From outward appearances, it could appear that the Internal Revenue Service (IRS) weaponized its compliance search audit to harass two civil servants who fell out of favor with the former administration.
The Taxpayer Compliance Measurement Program (TCMP) is now known as the National Research Program (NRP). The NRP is a type of tax audit that is performed for reasons other than concern for tax fraud or a related tax crime. Instead, NRP audits are used to develop compliance data used to assess the tax gap—the difference between taxes paid and taxes that should be paid on an annual basis.
According to the IRS, random selection identifies those chosen for an NRP audit each year. That random choice is combined with an algorithm to identify taxpayers with certain features, such as those above or below a particular income level, and possibly other characteristics. The opacity of that algorithm and the coincidental selection of two former officials of the Trump administration is now the subject of an investigation by the U.S. Treasury Inspector General for Tax Administration (TIGTA).
What is the issue with NRP audits?
IRS civil and criminal tax audits are commonplace—not so with NRP audits. Only a few thousand NRP audits are conducted each year, compared to approximately 160 million individual returns that could be filed. Because of the length and depth of NRP audits they are called “audits from hell,” or “an autopsy without the benefit of death.” An NRP audit is a line-by-line review of a tax return, requiring evidence to support the entry made for each item. The audits can last over a year and require extensive engagement with the IRS and usually the use of a private accountant or tax attorney to work with the IRS.
Despite the rare and random nature of these audits, both James Comey, the former FBI director dismissed by Donald Trump, and Andrew McCabe, former deputy to Mr. Comey and later Acting FBI Director (who was also fired by Donald Trump), were selected for these intense audits. Mr. Comey and his wife were targeted in 2019 while Mr. McCabe and his wife were contacted in 2021 by the IRS.
John Koskinen, a former IRS commissioner between 2013 and 2017 said, “Lightning strikes, and that’s unusual, and that’s what it’s like being picked for one of these audits. The question is: Does lightning then strike again in the same area? …You don’t need to be an anti-Trumper to look at this and think it’s suspicious.” The current IRS commissioner, Charles Rettig, a Trump appointee, declined comment and interview on the matter. Facing quick and intense pressure on the topic, on the day following a New York Times expose on the matter, Mr. Rettig requested the review by TIGTA.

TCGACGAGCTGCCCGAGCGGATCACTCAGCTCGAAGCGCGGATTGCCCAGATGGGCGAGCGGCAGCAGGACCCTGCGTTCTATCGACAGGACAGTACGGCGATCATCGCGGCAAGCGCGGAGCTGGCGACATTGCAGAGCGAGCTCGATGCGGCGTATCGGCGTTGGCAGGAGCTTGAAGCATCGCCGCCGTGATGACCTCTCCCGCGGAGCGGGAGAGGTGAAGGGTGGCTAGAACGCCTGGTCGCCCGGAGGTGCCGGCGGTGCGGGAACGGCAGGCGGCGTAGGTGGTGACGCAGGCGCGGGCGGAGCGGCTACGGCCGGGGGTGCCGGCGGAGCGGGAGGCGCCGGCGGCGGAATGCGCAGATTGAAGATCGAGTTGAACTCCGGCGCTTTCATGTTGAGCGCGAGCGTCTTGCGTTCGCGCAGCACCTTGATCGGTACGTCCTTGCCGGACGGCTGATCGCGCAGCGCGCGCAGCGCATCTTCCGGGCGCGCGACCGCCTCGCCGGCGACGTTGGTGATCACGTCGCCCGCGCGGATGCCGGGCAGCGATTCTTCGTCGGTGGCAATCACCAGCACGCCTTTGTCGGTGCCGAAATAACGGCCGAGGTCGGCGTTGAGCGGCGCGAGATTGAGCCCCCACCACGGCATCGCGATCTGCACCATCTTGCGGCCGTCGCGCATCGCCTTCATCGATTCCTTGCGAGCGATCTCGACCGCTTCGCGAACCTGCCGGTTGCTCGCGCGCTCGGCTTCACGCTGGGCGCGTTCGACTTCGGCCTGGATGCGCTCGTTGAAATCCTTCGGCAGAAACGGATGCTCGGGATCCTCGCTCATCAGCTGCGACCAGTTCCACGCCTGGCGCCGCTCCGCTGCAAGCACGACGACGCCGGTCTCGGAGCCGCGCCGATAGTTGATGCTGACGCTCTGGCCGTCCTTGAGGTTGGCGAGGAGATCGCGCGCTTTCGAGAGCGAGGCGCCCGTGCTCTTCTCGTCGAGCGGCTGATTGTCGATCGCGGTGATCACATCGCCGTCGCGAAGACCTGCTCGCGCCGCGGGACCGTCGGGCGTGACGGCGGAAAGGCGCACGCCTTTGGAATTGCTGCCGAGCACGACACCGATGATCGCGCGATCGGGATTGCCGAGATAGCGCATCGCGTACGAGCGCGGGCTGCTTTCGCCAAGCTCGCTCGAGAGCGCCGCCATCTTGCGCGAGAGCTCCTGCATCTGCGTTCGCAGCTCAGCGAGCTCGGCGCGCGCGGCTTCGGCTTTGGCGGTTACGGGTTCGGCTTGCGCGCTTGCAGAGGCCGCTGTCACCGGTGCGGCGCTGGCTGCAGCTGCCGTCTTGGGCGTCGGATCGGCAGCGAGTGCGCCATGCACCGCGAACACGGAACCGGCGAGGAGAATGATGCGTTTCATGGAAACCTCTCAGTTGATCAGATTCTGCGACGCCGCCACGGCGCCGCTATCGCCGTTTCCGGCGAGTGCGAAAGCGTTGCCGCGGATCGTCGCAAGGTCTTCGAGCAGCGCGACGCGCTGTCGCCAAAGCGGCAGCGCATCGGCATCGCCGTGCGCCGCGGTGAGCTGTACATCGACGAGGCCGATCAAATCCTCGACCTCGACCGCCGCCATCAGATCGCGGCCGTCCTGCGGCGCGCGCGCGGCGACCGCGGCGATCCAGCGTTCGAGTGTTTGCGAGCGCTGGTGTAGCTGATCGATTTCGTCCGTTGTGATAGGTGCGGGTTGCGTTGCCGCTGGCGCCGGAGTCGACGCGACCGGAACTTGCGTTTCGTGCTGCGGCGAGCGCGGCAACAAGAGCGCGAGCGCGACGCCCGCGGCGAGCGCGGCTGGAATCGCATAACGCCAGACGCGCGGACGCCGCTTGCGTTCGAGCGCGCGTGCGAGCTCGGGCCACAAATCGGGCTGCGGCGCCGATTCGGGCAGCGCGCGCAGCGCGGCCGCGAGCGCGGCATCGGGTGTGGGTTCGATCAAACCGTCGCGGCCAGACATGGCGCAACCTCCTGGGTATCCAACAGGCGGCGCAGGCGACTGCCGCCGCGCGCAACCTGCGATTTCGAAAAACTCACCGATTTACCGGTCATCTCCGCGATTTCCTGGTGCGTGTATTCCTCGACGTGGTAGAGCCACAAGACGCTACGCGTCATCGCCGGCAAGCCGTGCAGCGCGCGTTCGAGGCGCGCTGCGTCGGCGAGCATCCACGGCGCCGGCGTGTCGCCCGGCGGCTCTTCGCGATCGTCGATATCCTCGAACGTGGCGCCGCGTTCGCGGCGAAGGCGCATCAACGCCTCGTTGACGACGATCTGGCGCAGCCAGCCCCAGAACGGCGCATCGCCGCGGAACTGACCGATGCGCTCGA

The audit of Mr. Comey and his wife stretched over a year and determined the couple had overpaid their federal income taxes in 2017. As a result, they received a $347 refund. In the audit now believed to be completed, Mr. McCabe and his wife were found to owe a small sum of money which was paid.
Did the secret IRS algorithm set aside its purported “random” nature to select two men who worked together and whom both earned the anger of a president who loudly and publicly called their finances into question while he was in office? Or is it a coincidence that algorithms and hazy IRS research objectives just happened to point the finger at Mr. Comey and Mr. McCabe? The TIGTA investigation might answer the question or it might not. Most disturbing is that these questions are being asked at all.
Strong legal representation if you are facing a civil or criminal tax audit or tax controversy
If you receive an IRS audit letter or are challenged by a tax litigation in Cleveland, Chicago, or elsewhere, the tax attorneys at Robert J. Fedor, Esq., LLC can help. We deliver seasoned, strategic criminal tax defense. Call us at 800-579-0997 or contact us online.